Nurse visits for non-emergency triple-0 calls to help reduce 'hellish' SA hospital crowding

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Unprecedented demand has been placed on Adelaide's hospitals, with record admissions to emergency departments, SA Health

nurse-visits-for-nonemergency-triple0-calls-to-help-reduce--and-039;hellish-and-039;-sa-hospital-crowding photo 1 Photo: Ambulances lined up outside the new Royal Adelaide Hospital. (ABC News)

District nurses will replace paramedics on some callouts, while extra beds will be made available to deal with "unprecedented" demand and "code whites" at emergency departments across Adelaide.

SA Health said there had been a record 8,538 presentations at EDs over the past week, which was 1,000 more than the same time last year.

The SA Ambulance Service also complained of unnecessary triple-0 calls to deal with stubbed toes and frequent toilet trips, particularly from people in their 20s and 30s.

"Last week was our busiest week ever," SA Ambulance Service CEO Jason Killens said.

"People have rung us for a toothache, people who have stubbed their toe and people who have been to the toilet twice in an hour."

"We'll be sending some calls to RDNS, the less serious calls that don't necessarily need emergency ambulances, which helps us to respond to the most serious patients as quickly as we can."

Under a so-called "three-pronged strategy" starting today, district nurses will replace ambulances where patients are deemed to not require paramedic support.

SA Health chief executive Vickie Kaminski said it would work quickly to open up 150 more beds at the new Royal Adelaide Hospital, as well as 12 beds at Modbury Hospital, a unit at Hampstead Hospital, in addition to extending contracts with private hospitals.

She said hospitals would also increase nurse-led triage and patient discharges to keep them flowing more smoothly.

"This is happening across the country, we're seeing it happen across the world if we look at the busyness of hospital emergency departments," Ms Kaminski said.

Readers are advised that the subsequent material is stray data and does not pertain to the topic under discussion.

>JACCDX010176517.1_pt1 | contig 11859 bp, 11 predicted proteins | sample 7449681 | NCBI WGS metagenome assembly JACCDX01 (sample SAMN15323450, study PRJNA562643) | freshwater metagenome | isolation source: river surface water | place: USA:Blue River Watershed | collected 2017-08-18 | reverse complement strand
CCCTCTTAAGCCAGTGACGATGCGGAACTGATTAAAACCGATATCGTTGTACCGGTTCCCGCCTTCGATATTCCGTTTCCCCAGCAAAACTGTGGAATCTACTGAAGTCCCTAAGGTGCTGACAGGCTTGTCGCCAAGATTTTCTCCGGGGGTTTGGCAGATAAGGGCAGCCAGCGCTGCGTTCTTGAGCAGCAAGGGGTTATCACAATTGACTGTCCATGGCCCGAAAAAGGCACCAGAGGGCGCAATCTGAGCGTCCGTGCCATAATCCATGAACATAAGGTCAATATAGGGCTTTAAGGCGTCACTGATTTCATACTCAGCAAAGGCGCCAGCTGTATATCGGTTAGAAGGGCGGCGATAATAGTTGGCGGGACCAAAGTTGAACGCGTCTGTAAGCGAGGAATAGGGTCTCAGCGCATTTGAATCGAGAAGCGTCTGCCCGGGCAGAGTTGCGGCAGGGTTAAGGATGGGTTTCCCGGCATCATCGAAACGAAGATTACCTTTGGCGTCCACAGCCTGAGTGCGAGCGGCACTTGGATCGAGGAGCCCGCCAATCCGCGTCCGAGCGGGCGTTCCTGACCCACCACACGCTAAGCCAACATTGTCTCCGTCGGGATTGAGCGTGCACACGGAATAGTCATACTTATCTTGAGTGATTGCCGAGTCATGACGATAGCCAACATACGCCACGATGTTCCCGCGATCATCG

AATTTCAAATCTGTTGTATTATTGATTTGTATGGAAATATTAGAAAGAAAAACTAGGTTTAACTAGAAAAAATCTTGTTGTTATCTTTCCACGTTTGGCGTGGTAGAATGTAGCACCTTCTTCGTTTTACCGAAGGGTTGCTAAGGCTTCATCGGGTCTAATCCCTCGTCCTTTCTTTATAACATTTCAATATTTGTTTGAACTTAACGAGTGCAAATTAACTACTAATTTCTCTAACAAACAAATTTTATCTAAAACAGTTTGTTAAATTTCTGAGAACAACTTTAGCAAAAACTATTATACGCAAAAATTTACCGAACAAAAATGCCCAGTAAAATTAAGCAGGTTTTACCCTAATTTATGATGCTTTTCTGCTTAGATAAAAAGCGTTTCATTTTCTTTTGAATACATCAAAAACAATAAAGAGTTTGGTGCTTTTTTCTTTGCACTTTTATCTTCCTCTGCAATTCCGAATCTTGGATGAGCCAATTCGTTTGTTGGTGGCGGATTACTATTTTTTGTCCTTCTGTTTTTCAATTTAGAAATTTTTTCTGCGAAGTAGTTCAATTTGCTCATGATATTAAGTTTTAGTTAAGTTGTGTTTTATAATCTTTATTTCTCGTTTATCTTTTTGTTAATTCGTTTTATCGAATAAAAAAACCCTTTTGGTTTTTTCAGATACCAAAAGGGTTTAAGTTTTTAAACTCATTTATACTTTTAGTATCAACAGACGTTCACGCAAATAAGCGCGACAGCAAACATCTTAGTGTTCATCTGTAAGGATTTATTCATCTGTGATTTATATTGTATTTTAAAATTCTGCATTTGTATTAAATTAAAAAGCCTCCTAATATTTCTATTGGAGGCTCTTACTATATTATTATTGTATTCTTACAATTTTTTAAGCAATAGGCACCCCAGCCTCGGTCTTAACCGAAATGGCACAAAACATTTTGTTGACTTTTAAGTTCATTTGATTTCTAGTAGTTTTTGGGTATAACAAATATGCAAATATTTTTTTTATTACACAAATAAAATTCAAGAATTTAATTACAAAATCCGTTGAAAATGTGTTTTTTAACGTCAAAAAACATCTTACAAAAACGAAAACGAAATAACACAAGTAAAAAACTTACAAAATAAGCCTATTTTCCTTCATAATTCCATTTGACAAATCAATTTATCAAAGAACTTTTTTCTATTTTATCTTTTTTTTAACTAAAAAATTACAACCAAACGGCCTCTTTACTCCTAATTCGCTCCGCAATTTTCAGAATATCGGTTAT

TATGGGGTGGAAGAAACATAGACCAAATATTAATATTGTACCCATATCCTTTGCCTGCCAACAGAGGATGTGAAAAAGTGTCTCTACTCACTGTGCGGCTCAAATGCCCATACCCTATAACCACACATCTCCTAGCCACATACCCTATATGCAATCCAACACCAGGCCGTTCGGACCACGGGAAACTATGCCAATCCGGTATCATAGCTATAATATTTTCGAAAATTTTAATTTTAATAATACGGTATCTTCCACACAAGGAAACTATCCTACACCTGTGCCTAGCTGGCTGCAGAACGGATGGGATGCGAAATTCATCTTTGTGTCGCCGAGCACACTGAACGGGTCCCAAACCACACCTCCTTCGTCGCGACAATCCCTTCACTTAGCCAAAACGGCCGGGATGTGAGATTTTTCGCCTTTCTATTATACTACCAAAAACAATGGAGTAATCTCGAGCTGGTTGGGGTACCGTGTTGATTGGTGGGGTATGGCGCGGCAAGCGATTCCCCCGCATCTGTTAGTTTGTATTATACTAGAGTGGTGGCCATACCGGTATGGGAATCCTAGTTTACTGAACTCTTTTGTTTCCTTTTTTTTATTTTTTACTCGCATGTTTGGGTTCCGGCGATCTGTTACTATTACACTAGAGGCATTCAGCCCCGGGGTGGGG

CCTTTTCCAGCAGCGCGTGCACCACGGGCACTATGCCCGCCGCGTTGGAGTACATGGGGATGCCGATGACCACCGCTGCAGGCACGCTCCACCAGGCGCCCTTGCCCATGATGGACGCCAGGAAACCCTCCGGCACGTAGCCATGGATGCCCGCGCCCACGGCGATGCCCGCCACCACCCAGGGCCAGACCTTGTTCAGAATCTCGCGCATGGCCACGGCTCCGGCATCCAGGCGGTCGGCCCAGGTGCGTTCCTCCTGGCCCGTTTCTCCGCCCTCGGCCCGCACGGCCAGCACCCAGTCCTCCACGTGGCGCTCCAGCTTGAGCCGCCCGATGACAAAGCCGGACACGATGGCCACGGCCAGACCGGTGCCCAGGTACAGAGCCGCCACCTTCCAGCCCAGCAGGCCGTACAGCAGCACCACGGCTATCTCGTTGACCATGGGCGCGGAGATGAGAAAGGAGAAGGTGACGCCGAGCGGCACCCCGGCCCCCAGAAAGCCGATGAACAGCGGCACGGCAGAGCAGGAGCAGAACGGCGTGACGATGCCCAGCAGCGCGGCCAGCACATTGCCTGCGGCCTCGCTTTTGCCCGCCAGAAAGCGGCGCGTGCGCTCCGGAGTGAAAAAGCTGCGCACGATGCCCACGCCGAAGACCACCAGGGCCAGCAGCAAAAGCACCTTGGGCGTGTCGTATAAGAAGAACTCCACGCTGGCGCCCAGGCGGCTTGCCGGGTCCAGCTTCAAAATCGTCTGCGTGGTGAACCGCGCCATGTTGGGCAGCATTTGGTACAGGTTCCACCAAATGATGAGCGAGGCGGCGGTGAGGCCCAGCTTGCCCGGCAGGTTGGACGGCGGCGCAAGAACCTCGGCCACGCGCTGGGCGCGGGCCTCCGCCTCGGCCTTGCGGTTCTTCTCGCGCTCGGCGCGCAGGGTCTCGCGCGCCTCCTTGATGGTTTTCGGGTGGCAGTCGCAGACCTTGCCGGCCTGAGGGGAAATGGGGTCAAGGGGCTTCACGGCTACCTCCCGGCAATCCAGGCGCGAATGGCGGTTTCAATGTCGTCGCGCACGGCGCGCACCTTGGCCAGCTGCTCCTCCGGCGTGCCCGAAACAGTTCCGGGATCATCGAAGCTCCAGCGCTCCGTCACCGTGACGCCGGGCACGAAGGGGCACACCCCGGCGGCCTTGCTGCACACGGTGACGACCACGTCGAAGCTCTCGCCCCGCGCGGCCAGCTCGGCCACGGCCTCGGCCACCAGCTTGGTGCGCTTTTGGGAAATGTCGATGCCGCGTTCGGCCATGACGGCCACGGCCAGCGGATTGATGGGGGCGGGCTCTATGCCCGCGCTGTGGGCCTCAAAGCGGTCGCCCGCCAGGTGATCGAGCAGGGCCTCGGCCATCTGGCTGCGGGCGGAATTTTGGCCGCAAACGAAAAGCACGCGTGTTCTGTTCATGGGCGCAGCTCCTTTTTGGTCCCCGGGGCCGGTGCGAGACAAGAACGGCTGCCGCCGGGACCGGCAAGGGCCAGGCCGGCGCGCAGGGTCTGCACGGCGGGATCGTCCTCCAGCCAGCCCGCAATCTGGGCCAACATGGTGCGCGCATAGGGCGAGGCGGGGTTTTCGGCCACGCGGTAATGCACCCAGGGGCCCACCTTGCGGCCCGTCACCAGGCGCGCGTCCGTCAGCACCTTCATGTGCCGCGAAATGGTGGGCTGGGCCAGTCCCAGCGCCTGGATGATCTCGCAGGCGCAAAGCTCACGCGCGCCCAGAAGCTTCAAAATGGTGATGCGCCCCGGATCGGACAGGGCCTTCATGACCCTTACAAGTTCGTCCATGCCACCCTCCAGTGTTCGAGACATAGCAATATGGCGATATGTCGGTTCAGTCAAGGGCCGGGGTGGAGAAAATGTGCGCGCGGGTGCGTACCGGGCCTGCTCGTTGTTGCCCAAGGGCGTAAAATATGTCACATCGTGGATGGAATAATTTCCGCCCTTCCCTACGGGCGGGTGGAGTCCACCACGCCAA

SA Health said it would have to cover the cost pressures, but explained it was comparable to the price of ramping where ambulances were queued up outside emergency departments.

Frontline staff 'suffering' under increased strain

Health Minister Jack Snelling said doctors and nurses had been going "above and beyond the call of duty" to deal with the situation.

nurse-visits-for-nonemergency-triple0-calls-to-help-reduce--and-039;hellish-and-039;-sa-hospital-crowding photo 2 Photo: Extra beds will be opened at suburban hospitals to help deal with overcrowding. (ABC News: Matt Coleman)

"We've just seen, over the last few days, quite a spectacular increase in the number of presentations to EDs," he said.

Phil Palmer, from the Ambulance Employees Association, said paramedics were regularly experiencing "days from hell".

"Every time I think the day is the worst we've ever seen, we have another day," he said.

"This last few weeks has been a horrendous time for ambos, with a workload very high, not enough resources to meet that overload … and that gets compounded by hospital overcrowding and ramping."

"We can't have half the ambulance service sitting outside the ED doing ED work when in fact the community really needs them."

Elizabeth Dabars, from the Australian Nursing and Midwifery Federation, welcomed the increased role for nurses.

"Not only does this provide some immediate relief … but it will provide long-term solutions to long-term problems," she said.

Patients also being transferred to regional hospitals

Some patients will also be taken to hospitals on Adelaide's fringe and in the country to deal with the ballooning numbers.

Stephen Wade, the Opposition's health spokesman, said the city would now have a second-class ambulance service.

"It's extremely disappointing, the fact of the matter is this crisis is completely of the Government's creation, they have chosen to move a hospital in the height of the flu season, these are the consequences."

SA Health also said all non-elective surgeries would be postponed, and some patients would be admitted directly to wards, bypassing the emergency department.

It said people who still needed urgent care should call triple-0 or proceed to hospital.

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Article Nurse visits for non-emergency triple-0 calls to help reduce 'hellish' SA hospital crowding compiled by Original article here